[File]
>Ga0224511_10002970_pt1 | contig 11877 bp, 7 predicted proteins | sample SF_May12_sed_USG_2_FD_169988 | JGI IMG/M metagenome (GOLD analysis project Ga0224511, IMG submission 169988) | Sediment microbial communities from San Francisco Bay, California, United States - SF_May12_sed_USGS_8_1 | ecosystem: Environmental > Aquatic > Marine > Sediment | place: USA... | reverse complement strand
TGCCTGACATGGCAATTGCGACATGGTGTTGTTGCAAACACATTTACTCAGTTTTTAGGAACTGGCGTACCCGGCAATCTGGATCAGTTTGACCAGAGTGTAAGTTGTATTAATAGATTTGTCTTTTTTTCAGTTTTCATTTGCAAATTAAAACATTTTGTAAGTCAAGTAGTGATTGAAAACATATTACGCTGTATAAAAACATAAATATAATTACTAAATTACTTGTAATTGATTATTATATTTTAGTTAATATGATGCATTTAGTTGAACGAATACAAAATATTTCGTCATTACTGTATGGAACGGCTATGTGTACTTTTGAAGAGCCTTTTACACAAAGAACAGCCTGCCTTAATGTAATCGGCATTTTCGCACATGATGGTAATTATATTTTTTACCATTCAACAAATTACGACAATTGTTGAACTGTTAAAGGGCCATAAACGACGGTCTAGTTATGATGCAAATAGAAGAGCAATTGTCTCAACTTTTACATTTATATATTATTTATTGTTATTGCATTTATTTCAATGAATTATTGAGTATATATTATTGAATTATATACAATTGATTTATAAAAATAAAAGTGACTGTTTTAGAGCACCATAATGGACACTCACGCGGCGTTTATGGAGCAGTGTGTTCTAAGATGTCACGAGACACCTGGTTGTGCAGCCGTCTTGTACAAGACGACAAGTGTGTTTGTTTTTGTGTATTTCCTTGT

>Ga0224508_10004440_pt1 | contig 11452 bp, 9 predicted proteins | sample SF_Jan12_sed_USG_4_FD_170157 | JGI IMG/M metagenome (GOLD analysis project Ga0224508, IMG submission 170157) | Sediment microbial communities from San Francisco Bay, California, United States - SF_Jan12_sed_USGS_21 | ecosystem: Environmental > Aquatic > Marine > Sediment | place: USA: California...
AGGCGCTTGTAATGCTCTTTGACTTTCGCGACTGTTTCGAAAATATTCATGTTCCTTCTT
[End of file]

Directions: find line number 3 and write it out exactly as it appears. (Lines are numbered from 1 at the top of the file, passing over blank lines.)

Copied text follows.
>Ga0224508_10004440_pt1 | contig 11452 bp, 9 predicted proteins | sample SF_Jan12_sed_USG_4_FD_170157 | JGI IMG/M metagenome (GOLD analysis project Ga0224508, IMG submission 170157) | Sediment microbial communities from San Francisco Bay, California, United States - SF_Jan12_sed_USGS_21 | ecosystem: Environmental > Aquatic > Marine > Sediment | place: USA: California...